SPAIN was heading for another diplomatic tussle with Belgium last night after the Belgian defence minister tweeted his support for Catalan political prisoners who are on hunger strike.

Sander Loones’ wrote on Twitter: “Locked up for more than a year without being convicted. The Spanish Court does not even try its process to prevent the Court of Human Rights from ruling. Now, they are forced to make a hunger strike.

“No democrat should not shut up about it.”

An angry Josep Borrell, Spain’s foreign minister, told journalists as he arrived in Brussels for a meeting with his counterparts, the comments were unacceptable.

“The Belgian minister of defence has made statements that we consider unacceptable and will be answered,” he said.

This is the second time Borrell has clashed with Flemish politicians. Last month he withdrew the diplomatic credentials of the Flemish delegation to Spain after their parliament’s speaker, Jan Peumans, criticised the continued imprisonment of the Catalan pro-independence figures and Spanish democracy.

The row came as details were revealed of a series of orchestrated “public fasting” protests across Catalonia in support of Jordi Sanchez, Jordi Turull, Joaquim Forn and Josep Rull, who are refusing food at Lledoners prison, north of Barcelona.

Sanchez and Turull began their hunger strike on Saturday, while Forn and Rull joined them yesterday, in protest at the Constitutional Court’s delay in processing their cases for the European Court of Human Rights.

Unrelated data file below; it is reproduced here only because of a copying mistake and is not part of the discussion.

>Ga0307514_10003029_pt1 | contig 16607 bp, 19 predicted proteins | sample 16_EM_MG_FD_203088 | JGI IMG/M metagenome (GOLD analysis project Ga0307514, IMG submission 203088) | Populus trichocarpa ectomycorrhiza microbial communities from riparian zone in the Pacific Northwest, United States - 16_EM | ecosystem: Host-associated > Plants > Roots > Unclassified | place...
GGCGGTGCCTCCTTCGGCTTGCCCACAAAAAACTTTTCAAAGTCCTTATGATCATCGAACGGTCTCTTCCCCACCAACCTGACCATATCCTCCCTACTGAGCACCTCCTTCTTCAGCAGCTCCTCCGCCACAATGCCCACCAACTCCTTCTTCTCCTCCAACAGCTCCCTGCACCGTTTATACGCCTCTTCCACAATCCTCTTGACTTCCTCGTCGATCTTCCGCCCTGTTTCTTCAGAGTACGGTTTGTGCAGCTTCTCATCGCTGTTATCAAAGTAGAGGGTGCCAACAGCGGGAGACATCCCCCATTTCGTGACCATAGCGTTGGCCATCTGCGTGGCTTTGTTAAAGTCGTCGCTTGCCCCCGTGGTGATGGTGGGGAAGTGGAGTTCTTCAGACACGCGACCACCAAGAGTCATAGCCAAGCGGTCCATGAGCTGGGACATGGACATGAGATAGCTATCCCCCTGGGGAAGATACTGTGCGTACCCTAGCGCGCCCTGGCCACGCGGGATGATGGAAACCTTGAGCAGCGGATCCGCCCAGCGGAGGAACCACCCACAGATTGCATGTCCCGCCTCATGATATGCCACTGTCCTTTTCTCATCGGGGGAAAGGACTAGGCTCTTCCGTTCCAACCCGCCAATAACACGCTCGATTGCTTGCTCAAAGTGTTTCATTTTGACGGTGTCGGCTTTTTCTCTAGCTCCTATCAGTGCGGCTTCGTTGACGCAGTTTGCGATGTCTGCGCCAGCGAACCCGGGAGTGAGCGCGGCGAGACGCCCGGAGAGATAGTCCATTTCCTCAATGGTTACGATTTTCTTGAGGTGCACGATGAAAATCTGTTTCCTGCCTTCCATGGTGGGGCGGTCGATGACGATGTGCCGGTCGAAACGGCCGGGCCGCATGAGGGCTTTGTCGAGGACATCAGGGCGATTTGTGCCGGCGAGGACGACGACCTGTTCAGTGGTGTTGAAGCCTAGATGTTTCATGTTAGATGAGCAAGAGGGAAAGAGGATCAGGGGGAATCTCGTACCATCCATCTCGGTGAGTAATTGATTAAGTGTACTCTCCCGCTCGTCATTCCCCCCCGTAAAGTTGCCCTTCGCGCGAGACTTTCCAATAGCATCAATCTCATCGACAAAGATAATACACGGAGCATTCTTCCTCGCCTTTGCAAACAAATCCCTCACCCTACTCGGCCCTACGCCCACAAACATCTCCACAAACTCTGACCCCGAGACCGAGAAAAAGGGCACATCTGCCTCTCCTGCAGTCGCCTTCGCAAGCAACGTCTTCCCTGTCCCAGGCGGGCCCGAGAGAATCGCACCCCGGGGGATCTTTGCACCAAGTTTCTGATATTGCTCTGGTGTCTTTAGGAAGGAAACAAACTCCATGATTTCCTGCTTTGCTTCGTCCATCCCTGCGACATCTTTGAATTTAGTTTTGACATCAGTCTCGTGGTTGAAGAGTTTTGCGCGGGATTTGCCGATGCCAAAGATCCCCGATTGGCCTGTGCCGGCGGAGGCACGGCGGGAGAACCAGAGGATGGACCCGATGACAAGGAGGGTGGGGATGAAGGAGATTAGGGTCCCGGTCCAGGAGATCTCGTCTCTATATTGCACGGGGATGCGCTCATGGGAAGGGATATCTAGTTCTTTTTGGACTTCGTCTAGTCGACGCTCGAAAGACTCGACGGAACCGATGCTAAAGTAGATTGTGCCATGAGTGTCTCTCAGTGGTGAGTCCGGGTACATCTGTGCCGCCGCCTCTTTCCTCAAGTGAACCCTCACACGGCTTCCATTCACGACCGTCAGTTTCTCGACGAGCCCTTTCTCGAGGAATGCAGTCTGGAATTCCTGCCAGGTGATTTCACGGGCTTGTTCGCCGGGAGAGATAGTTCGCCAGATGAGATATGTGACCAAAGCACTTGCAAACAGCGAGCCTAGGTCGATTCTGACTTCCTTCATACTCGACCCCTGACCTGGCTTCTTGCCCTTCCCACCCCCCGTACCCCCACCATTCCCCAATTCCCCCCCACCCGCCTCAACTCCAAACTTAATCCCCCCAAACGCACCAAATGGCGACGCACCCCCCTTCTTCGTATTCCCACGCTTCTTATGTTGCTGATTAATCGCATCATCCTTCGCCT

Forn’s sister Marta told The National the family was “very sad and angry” that it had come to this, but added: “It’s his decision.”

Details of the planned protests were still being worked out last night, but they will be held in the abbey at Montserrat, Cornella and the Catalan capital Barcelona. Organisers have not ruled out a fasting tomorrow – Constitution Day in Catalonia – which marks the anniversary of the 1978 referendum that led to a new constitution being approved.

Everyone who takes part will stop taking food for between a minimum of two and maximum of seven days.

Grassroots groups the Catalan National Assembly (ANC) and Omnium Cultural, are organising the protests, along with the parliamentary group Together for Catalonia (JxCat) and political parties the ERC, PDeCAT and CUP.

The detentions have been condemned by the International Association of Democratic Lawyers (IADL), which has called for the prisoners’ immediate release and for the arrest warrants issued against other – now exiled – politicians, to be revoked.

The hunger strikes – vagadefam – have been trending on Twitter, with user Joe Brew, saying: “The impact of the Catalan political prisoners’ hunger strike on international attention (measured via English language tweets): 1 week ago: ‘hunger strike’ appeared on twitter once every 120 seconds; today: 15 times per minute … That’s 3000% above baseline.”

Those refusing food appeared to be in good spirits, with Rull tweeting: “Thanks for the support and solidarity, because without them nothing would be possible.”

And supporters of St Andrews academic Professor Clara Ponsati tweeted: “The students of St Andrews stand in solidarity with all the Catalan political prisoners currently on hunger strike. This shouldn’t be necessary, but Spain continues to violate their rights.”